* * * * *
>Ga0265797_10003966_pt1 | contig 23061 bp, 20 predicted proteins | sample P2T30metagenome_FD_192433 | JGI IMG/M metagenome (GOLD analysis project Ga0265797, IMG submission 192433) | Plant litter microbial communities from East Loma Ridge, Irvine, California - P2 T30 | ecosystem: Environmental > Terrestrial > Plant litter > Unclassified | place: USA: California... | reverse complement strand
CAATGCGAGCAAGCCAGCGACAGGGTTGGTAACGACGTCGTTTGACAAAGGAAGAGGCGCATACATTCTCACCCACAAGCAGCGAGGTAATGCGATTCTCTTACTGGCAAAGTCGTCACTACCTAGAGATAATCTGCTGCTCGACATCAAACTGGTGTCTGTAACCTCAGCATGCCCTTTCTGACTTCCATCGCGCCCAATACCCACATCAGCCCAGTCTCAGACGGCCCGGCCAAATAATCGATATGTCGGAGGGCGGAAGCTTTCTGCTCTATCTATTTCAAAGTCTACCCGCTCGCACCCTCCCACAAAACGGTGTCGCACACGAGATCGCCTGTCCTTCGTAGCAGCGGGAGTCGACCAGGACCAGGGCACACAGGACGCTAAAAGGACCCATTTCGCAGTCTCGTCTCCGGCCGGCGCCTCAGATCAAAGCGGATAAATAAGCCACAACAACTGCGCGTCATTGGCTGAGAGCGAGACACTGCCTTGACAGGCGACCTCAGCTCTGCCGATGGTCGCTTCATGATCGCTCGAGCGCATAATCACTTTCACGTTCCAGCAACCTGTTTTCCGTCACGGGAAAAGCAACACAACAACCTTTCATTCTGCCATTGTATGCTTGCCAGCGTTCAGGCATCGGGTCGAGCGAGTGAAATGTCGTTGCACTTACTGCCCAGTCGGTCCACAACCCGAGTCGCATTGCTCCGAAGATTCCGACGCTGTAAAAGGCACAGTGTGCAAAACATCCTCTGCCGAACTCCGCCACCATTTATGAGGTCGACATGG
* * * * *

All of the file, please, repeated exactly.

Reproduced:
>Ga0265797_10003966_pt1 | contig 23061 bp, 20 predicted proteins | sample P2T30metagenome_FD_192433 | JGI IMG/M metagenome (GOLD analysis project Ga0265797, IMG submission 192433) | Plant litter microbial communities from East Loma Ridge, Irvine, California - P2 T30 | ecosystem: Environmental > Terrestrial > Plant litter > Unclassified | place: USA: California... | reverse complement strand
CAATGCGAGCAAGCCAGCGACAGGGTTGGTAACGACGTCGTTTGACAAAGGAAGAGGCGCATACATTCTCACCCACAAGCAGCGAGGTAATGCGATTCTCTTACTGGCAAAGTCGTCACTACCTAGAGATAATCTGCTGCTCGACATCAAACTGGTGTCTGTAACCTCAGCATGCCCTTTCTGACTTCCATCGCGCCCAATACCCACATCAGCCCAGTCTCAGACGGCCCGGCCAAATAATCGATATGTCGGAGGGCGGAAGCTTTCTGCTCTATCTATTTCAAAGTCTACCCGCTCGCACCCTCCCACAAAACGGTGTCGCACACGAGATCGCCTGTCCTTCGTAGCAGCGGGAGTCGACCAGGACCAGGGCACACAGGACGCTAAAAGGACCCATTTCGCAGTCTCGTCTCCGGCCGGCGCCTCAGATCAAAGCGGATAAATAAGCCACAACAACTGCGCGTCATTGGCTGAGAGCGAGACACTGCCTTGACAGGCGACCTCAGCTCTGCCGATGGTCGCTTCATGATCGCTCGAGCGCATAATCACTTTCACGTTCCAGCAACCTGTTTTCCGTCACGGGAAAAGCAACACAACAACCTTTCATTCTGCCATTGTATGCTTGCCAGCGTTCAGGCATCGGGTCGAGCGAGTGAAATGTCGTTGCACTTACTGCCCAGTCGGTCCACAACCCGAGTCGCATTGCTCCGAAGATTCCGACGCTGTAAAAGGCACAGTGTGCAAAACATCCTCTGCCGAACTCCGCCACCATTTATGAGGTCGACATGG